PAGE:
Kouba later produced his North Dakota driver's license and Anderson determined that it was under suspension. Kouba was then given a ticket for driving a motor vehicle while his license was under suspension. He was subsequently tried and convicted of this offense.
Kouba has made a plethora of arguments. We, however, need only address the issues which are controlling and decisive of this appeal. Nodland v. Nokota Co., 314 N.W.2d 89, 93 (N.D.1981).
First, we address Kouba's argument that he was not accorded a hearing as provided for by the North Dakota Century Code. He contends that his driver's license was improperly suspended because he was not accorded a hearing in his home county as he had requested. It is his contention that Section 39-06-33, N.D.C.C., which provides that a driver's license may not be suspended under the provisions of Section 39-06-32, N.D.C.C., without a hearing "in the county of the licensee's residence," is controlling in this action. However, Section 39-06-33, N.D.C.C., is applicable only for "matters of driver's license suspension arising under the provisions of section 39-06-32."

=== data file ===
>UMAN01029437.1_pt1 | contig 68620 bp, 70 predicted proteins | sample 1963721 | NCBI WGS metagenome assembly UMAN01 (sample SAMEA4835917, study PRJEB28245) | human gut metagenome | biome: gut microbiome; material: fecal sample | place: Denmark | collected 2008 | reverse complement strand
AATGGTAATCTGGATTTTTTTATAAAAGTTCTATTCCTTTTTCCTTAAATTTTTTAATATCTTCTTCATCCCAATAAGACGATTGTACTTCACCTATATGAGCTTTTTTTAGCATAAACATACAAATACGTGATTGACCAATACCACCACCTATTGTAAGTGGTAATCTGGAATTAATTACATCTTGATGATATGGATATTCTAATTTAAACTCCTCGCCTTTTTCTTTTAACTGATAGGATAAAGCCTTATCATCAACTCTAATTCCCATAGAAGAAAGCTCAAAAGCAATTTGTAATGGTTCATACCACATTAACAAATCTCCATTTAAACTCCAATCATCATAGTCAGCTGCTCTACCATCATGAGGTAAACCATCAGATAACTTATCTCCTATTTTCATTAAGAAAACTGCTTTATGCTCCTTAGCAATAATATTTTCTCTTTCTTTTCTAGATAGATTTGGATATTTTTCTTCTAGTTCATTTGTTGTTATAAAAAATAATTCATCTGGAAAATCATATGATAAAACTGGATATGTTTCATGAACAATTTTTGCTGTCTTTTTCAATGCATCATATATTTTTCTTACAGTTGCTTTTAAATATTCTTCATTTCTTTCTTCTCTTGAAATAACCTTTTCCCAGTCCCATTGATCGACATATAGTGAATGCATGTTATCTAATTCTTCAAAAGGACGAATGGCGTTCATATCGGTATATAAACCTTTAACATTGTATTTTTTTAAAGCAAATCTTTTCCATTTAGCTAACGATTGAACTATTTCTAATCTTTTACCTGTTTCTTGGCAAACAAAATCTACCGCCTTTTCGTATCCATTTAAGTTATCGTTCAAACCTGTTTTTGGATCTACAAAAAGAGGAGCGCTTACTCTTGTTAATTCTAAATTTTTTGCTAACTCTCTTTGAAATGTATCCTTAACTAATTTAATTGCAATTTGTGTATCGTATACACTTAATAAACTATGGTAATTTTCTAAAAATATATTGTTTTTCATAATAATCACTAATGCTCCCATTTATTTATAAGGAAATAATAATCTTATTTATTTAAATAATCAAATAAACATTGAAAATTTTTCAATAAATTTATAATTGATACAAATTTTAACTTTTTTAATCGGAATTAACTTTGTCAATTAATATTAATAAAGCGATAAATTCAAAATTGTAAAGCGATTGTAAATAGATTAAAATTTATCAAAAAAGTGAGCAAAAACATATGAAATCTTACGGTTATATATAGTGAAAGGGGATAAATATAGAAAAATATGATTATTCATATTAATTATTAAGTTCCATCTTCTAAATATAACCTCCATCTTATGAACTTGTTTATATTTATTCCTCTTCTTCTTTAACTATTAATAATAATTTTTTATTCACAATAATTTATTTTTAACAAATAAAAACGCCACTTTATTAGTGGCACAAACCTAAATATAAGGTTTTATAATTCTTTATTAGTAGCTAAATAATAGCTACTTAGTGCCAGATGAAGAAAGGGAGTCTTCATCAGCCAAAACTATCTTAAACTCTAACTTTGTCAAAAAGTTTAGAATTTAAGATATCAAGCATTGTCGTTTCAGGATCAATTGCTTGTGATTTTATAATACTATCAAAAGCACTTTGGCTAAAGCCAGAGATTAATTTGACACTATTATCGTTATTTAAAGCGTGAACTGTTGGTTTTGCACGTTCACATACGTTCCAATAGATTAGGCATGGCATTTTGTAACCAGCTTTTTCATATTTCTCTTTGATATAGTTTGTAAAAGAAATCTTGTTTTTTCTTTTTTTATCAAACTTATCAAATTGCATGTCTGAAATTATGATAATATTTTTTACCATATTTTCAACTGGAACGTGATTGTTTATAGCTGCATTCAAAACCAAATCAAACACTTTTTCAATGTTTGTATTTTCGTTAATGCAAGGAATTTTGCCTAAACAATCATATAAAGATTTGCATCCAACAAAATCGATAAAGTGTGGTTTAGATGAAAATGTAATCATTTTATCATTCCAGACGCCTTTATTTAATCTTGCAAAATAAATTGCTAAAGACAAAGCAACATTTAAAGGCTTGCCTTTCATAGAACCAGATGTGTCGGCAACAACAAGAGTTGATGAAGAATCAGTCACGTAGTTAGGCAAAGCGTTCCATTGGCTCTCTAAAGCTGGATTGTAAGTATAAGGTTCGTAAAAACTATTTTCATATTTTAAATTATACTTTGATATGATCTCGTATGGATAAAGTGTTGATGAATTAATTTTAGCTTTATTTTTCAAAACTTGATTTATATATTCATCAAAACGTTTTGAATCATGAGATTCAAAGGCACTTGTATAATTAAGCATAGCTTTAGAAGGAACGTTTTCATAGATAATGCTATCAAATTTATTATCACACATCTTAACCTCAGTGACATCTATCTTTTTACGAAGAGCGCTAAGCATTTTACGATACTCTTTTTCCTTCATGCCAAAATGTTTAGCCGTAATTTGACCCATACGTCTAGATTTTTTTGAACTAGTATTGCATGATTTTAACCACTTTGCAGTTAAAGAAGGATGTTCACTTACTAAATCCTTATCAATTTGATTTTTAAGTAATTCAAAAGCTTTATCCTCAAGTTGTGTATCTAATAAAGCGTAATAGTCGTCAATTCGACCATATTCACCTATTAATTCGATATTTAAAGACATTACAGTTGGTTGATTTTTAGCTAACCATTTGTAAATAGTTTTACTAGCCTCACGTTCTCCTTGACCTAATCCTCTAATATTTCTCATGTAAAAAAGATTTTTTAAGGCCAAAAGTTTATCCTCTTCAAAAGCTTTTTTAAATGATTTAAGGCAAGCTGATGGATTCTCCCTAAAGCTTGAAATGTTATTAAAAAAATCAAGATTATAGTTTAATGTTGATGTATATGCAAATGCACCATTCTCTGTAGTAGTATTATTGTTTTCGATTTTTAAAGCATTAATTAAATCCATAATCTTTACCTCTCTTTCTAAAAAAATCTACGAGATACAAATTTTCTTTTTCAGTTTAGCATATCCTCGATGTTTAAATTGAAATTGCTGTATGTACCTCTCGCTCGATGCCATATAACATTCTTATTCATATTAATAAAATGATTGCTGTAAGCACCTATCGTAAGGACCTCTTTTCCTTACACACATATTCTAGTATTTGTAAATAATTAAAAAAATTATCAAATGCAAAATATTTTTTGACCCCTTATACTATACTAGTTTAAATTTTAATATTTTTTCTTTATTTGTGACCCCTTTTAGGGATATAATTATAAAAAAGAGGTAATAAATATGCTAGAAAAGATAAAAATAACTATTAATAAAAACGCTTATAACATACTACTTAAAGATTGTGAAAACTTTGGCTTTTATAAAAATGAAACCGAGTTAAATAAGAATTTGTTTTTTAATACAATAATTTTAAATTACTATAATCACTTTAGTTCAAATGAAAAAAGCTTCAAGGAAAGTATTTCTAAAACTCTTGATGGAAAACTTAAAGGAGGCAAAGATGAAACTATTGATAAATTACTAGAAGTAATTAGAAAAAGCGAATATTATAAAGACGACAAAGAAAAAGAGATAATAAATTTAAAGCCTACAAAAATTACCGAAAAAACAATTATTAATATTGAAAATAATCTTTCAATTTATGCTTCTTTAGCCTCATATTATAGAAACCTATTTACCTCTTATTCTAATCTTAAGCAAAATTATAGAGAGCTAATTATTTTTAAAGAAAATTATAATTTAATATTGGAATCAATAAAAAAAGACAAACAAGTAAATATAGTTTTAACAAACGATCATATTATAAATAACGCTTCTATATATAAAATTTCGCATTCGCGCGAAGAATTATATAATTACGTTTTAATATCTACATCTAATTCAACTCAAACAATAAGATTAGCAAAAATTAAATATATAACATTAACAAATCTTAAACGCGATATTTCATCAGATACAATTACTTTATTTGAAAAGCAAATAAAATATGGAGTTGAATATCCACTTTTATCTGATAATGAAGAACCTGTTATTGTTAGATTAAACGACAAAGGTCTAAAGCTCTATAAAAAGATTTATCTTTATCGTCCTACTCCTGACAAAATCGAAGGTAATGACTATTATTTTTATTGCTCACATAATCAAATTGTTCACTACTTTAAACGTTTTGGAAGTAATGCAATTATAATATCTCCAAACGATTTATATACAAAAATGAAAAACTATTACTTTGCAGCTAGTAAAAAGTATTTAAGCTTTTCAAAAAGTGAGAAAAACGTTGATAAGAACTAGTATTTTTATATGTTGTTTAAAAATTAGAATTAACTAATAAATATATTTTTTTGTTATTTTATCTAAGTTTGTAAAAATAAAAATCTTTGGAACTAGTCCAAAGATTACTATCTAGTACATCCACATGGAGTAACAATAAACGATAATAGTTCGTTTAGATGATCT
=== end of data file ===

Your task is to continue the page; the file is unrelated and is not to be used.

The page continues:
Section 39-06-32, N.D.C.C., provides for six specific instances in which the Highway Commissioner may suspend the license of an operator. Those instances include commission of an offense for which mandatory revocation of license is required, incompetence to drive a motor vehicle, unlawful or fraudulent use of a driver's license, refusal *163 to submit to an implied consent chemical blood test, failure to pay a fine or serve any other sentence, or failure to appear in court or post and forfeit bond.